Advanced Optical Components – Optical Isolator

Connectors and other types of optical devices on the output of the transmitter may cause reflection, absorption, or scattering of the optical signal. These effects on the light beam may cause light energy to be reflected back at the source and interfere with source operation. To reduce the effects of the interference, an Optical Isolator is used. Many laser-based transmitters and Optical Amplifiers use an optical isolator because the components that make up the optical circuit are not perfect.

The optical isolator comprises elements that will permit only forward transmission of the light; it does not allow for any return beams in the fiber transmission routes or in the optical amplifiers. There are a variety of optical isolator types, such as Polarized (dependent and independent), Composite, and Magnetic.

Polarized Optical Isolator
As mentioned, the Polarized Optical Isolator transmits light in one direction only. This is accomplished by using the polarization axis of the linearly polarized light. The incident light is transformed to linearly polarized light by traveling through the first polarizer. The light then goes through a Faraday rotator; this takes the linearly polarized light and rotates the polarization 45 degrees, then the light passes through the exit polarizer. The exit polarizer is oriented at the same 45 degrees relative to the first polarizer as the Faraday rotator is. With this technique, the light is passed through the second polarizer without any attenuation. This technique allows the light to propagate forward with no changes, but any light traveling backward is extinguished entirely.

The loss of backward-traveling light occurs because when the backward light passes through the second polarizer, it is shifted again by 45 degrees. The light then passes through the rotator and again is rotated by 45 degrees in the same direction as the initial tilt. So when the light reaches the first polarizer, it is polarized at 90 degrees. And when light is polarized by 90 degrees, it will be “shut out.” The figures below show the forward- and reverse-transmitted light in a dependent polarized optical isolator.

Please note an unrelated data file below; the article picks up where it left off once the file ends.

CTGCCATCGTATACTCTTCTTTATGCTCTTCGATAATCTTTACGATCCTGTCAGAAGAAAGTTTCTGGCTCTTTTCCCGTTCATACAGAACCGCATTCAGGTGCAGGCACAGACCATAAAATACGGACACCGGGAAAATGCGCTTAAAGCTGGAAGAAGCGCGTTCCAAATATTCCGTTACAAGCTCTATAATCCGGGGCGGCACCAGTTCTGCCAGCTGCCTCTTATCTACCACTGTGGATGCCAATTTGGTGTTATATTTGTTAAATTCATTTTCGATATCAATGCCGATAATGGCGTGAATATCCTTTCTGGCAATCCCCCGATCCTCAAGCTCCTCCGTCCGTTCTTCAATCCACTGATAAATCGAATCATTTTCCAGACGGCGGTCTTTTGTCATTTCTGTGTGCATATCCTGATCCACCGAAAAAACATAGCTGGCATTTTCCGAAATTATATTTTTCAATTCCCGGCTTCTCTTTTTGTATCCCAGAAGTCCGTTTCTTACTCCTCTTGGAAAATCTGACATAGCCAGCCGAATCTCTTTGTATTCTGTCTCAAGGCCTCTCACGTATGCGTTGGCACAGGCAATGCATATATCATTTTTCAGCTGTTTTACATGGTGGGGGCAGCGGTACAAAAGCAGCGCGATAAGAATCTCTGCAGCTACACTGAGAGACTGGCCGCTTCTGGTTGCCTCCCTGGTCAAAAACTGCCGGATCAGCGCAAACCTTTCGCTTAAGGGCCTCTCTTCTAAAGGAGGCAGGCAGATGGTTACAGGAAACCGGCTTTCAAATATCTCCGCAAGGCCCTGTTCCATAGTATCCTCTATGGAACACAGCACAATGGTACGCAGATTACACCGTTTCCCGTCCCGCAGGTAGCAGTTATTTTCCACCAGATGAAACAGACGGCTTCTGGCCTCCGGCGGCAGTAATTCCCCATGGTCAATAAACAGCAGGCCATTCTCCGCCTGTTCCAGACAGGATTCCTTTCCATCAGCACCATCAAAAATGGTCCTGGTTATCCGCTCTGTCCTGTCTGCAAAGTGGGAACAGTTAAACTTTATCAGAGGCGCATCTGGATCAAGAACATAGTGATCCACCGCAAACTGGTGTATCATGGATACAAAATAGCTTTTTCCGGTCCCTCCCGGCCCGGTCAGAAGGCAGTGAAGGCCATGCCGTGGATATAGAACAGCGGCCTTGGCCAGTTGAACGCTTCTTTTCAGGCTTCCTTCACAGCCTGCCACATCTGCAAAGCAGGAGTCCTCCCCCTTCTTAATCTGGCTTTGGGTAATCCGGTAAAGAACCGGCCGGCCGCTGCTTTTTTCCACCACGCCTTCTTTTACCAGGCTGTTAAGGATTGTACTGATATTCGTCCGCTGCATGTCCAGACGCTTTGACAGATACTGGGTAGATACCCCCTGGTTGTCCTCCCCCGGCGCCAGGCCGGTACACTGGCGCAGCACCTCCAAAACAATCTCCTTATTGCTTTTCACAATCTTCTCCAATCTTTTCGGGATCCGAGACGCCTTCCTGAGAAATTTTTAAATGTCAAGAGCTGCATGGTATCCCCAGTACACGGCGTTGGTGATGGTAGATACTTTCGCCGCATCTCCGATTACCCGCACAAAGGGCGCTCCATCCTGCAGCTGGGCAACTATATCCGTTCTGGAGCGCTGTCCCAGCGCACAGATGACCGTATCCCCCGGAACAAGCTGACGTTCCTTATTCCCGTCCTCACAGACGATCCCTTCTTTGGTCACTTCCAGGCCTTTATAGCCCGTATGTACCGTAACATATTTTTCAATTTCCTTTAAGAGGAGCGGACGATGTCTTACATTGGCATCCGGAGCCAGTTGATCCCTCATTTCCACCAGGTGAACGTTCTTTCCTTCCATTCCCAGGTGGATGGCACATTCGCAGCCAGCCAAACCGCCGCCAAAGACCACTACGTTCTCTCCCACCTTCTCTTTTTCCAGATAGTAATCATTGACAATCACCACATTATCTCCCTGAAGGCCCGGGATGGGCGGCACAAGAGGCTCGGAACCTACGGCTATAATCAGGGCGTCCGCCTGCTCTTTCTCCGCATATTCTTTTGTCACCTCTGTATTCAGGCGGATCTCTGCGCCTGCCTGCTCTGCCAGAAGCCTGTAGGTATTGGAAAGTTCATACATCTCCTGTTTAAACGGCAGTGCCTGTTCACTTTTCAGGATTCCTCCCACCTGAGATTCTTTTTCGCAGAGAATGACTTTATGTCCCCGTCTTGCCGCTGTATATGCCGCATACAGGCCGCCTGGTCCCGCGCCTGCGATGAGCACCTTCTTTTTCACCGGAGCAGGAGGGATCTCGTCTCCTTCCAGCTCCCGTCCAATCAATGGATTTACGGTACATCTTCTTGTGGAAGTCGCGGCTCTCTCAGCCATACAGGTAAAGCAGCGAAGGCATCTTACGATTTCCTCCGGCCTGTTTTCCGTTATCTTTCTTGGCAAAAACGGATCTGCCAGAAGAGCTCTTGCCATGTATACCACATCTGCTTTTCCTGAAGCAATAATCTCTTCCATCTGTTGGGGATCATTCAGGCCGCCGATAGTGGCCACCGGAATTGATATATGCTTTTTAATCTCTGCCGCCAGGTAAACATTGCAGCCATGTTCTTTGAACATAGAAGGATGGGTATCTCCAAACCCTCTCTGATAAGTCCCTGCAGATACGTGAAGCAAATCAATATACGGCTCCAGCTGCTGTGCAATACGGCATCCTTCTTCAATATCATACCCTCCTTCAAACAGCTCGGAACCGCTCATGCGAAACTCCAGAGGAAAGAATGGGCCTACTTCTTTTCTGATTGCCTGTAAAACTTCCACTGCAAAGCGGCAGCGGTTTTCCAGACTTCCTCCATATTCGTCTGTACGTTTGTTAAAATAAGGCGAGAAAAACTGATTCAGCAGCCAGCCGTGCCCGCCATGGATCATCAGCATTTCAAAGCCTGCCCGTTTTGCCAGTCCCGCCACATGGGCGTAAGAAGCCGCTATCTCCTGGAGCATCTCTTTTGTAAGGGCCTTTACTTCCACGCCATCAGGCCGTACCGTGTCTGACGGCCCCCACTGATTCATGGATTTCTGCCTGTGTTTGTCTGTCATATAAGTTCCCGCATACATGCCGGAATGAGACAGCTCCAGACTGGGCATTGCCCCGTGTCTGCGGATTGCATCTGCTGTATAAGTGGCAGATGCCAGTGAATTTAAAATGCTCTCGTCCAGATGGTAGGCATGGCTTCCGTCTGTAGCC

Forward-Transmitted Light through a Polarized Optical Isolator

Reverse-Transmitted Light through a Polarized Optical Isolator

It should be noted that these figures depict the dependent type of polarized optical isolator. There is also an independent polarized optical isolator. The independent device allows all polarized light to pass through, not just the light polarized in a specific direction. The principle of operation is roughly the same as the dependent type, just slightly more complicated. Tips: The Independent Optical Isolators are frequently used in EDFA Optical Amplifiers.

Composite Optical Isolator
In fact, Composite Optical Isolator is a type of polarization independent isolator used in the EDFA optical amplifier. The EDFA optical amplifier is comprised of Erbium-Doped Fiber, Wavelength-Division Multiplexer, Pumping Diode Laser, Polarization Independent Isolator, and other passive components. Because the polarization independent isolator is composited with the others components into a single EDFA module, it is called a Composite Optical Isolator.

Magnetic Optical Isolator
Magnetic Optical Isolator is another name for polarized optical isolator. The magnetic portion of any isolator is of great importance. As mentioned, there is a Faraday rotator in the optical isolators. The Faraday rotator is a rod composed of a magnetic crystal having a Faraday effect and operated in a very strong magnetic field. The Faraday rotator ensures that the polarized light is in the correctly polarized plane, thus ensuring that there will be no power loss. Here is a figure that shows a basic magnetic optical isolator.

Magnetic Optical Isolator

Optical isolators are used to ensure stabilization of laser transmitters and optical amplifiers as well as to maintain good transmission performance. Ultra speed and large capacity optical fiber trunk systems are expanding as a result of the development of optical amplifiers. In parallel, the demand for optical isolators is increasing. Demand is also expected to increase as LAN and other subscriber fiber optic networks expand. It is therefore imperative that optical isolators be further improved to achieve higher performance, smaller size, and lower price. Luckily, you can now find the best optical isolators solution in Fiberstore, a Manufacturer & Supplier of Fiber Optic Network Solutions focus on Professional Customization.

Optical Isolator in Standard Size Jacket Tube